As Australia gears up for the open banking regime, ANZ has become the latest bank to invest in secure data exchange startup Data Republic. The amount invested was not disclosed.
ANZ stated the investment is part of a wider strategic partnership that will provide the bank with access to the startup’s platform, which allows organisations to securely store, categorise, and share data. ANZ will start using the technology from late March to “develop greater customer insights and a series of operational improvements”.
Emma Gray, chief data officer at ANZ, said that using data analytics and insights to deliver better customer outcomes more often is a key part of “how we need to operate in the digital economy”.
“This partnership allows us to get more out of the data we already have, but in a safe and secure environment that provides the highest levels of governance,” she said.
“Through the cloud-based platform we will now be able to access trusted experts and other partners to develop useful insights for our customers in hours rather than months.”
Paul McCarney, CEO of Data Republic, said the startup is excited to work with the bank.
“This partnership is about ANZ investing in the right technology to future-proof their data collaboration capabilities, and will ultimately position ANZ to overcome many of the challenges and potential risks associated with open data, data sharing, and the Federal Government’s recently announced open banking reforms,” he said.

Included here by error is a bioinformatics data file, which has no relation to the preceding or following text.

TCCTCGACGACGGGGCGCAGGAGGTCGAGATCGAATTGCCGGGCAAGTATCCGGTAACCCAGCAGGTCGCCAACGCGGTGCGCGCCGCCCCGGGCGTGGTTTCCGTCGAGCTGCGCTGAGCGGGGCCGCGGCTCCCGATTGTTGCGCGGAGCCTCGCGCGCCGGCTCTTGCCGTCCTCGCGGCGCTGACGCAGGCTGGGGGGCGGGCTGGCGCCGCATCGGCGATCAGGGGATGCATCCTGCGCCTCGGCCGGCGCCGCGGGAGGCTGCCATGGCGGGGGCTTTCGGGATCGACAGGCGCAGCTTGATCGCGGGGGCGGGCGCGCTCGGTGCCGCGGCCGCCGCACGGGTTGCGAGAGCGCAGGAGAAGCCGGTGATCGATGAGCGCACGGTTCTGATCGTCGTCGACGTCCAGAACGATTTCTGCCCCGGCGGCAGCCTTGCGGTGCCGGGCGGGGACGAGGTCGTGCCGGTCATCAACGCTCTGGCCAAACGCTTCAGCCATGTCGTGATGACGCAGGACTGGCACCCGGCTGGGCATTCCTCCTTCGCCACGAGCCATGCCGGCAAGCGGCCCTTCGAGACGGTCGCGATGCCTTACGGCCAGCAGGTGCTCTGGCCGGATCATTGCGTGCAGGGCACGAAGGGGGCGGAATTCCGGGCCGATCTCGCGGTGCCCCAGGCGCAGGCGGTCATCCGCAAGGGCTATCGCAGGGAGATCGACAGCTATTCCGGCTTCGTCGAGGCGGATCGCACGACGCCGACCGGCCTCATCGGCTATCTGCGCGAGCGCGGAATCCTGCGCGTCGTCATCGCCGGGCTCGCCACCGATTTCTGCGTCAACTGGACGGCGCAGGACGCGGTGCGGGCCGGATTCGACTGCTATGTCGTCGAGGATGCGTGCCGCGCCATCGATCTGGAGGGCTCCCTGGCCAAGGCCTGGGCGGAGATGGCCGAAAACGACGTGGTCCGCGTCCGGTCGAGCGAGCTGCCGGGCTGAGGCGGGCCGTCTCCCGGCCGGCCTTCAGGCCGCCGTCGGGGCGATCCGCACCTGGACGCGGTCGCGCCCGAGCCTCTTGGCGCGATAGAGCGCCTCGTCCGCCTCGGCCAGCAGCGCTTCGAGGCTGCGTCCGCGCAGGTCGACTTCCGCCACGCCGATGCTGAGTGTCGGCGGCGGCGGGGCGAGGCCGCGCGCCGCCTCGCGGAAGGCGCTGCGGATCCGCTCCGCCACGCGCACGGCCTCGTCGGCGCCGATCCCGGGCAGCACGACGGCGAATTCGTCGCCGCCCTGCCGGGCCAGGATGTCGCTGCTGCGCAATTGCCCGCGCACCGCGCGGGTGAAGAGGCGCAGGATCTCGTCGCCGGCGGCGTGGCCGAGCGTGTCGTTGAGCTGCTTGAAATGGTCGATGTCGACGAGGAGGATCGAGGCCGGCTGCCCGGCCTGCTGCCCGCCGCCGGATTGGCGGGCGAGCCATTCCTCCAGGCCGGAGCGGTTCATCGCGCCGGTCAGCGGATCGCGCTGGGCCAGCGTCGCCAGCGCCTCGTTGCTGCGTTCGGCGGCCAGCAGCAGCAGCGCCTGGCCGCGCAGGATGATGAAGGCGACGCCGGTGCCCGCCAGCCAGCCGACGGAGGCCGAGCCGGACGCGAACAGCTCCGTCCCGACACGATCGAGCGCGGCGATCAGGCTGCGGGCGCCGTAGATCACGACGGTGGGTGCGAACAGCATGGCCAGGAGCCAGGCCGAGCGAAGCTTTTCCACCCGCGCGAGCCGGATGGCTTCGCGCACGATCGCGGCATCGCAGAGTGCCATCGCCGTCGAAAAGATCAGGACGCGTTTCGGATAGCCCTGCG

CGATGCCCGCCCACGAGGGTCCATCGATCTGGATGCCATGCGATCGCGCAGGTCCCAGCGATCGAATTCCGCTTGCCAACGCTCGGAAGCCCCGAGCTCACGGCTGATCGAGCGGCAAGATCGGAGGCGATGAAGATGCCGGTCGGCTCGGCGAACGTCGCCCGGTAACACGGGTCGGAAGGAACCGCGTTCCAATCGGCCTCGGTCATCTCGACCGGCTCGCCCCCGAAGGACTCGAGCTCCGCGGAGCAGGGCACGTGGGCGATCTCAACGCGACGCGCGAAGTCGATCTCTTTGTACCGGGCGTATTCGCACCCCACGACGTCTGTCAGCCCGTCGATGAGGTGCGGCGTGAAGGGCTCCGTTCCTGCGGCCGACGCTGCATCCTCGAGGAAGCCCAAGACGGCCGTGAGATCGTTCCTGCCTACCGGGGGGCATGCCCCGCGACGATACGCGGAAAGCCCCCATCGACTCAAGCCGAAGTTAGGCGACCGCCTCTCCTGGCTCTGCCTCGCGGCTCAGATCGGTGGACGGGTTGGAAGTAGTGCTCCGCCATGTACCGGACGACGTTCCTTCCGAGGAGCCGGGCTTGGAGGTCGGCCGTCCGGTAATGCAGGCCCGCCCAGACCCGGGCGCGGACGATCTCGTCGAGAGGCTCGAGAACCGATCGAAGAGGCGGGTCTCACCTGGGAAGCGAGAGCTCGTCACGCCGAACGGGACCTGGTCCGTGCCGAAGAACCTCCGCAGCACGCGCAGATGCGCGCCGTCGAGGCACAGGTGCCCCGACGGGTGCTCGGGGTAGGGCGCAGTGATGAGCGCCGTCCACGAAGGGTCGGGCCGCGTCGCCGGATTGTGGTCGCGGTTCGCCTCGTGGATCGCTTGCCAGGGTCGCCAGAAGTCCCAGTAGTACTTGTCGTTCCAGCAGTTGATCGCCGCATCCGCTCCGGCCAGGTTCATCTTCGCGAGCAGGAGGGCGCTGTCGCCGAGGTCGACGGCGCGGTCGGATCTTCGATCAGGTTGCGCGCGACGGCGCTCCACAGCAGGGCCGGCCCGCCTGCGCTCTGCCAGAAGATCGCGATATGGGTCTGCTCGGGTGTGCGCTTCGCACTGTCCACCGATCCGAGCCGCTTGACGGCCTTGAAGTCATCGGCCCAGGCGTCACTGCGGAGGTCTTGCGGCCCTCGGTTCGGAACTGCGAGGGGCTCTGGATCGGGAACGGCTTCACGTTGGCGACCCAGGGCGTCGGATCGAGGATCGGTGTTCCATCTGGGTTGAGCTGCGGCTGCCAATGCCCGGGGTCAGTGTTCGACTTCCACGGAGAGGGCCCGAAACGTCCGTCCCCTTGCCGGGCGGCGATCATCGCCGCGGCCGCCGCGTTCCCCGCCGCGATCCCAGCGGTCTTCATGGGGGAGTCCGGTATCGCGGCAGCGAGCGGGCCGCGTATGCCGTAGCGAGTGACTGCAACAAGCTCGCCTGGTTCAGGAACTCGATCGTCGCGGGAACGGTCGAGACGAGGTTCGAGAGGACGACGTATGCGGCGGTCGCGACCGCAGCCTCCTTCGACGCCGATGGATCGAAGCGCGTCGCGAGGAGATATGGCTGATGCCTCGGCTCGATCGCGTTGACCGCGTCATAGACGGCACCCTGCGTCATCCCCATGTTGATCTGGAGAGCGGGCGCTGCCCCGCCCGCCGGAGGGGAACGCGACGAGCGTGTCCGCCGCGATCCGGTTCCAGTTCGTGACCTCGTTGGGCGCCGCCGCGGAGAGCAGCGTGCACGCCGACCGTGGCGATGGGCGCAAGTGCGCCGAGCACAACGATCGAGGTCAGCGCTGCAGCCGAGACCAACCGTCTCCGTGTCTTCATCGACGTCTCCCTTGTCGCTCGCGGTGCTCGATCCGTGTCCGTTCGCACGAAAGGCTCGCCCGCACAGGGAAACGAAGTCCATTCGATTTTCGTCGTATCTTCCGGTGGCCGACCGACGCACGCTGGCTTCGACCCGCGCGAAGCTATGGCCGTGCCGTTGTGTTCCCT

Founded in 2014 by McCarney and Danny Gilligan – also cofounder of Westpac-backed venture capital firm Reinventure – and launched a year later, Data Republic also allows clients to more easily monetise their data assets, working through issues such as data security, regulatory compliance, commercial sensitivity, and the gaining of approval from customers.
The startup raised $10.5 million in Series A funding from Qantas Loyalty, National Australia Bank’s NAB Ventures, and Reinventure in May 2016, with each investor also coming on board as a strategic partner.
It announced in September a partnership with Westpac and fintech hub Stone and Chalk to launch FUELD, an accelerator focused on matching data-focused startups with corporates, with Data Republic granting participants access to streams of data from its platform.
Data Republic then in October won a public NSW Government tender to deliver a data sharing marketplace through its Senate platform.
The partnership with ANZ follows the release of the report of the Review into Open Banking, authored by Scott Farrell of legal firm King Wood & Mallesons, earlier this month.
The establishing of an open banking regime was first announced in the 2017 Budget last May, with the core aim of giving consumers easier access to, and more control over, the data around their finances and transactions that is held by their banks and its sharing with other institutions, in turn giving them more information and choice when selecting financial products and services.
More than 50 recommendations were made in the 158 page report, covering four core principles.
The report underlined the fact that, above all, open banking should be customer-focused, for the customer, about the customer, and seen from the customer’s perspective; and it should encourage competition, and increase competition for banking products and services available to customers so they can make better choices.
Open banking should also create opportunities, the report stated, by providing a framework through which new ideas and business can emerge and grow, establishing a “vibrant and creative data industry”; and it should be efficient and fair, effected with security and privacy in mind, so that it’s sustainable and fair without being more complex or costly than needed.
Image: Paul McCarney.
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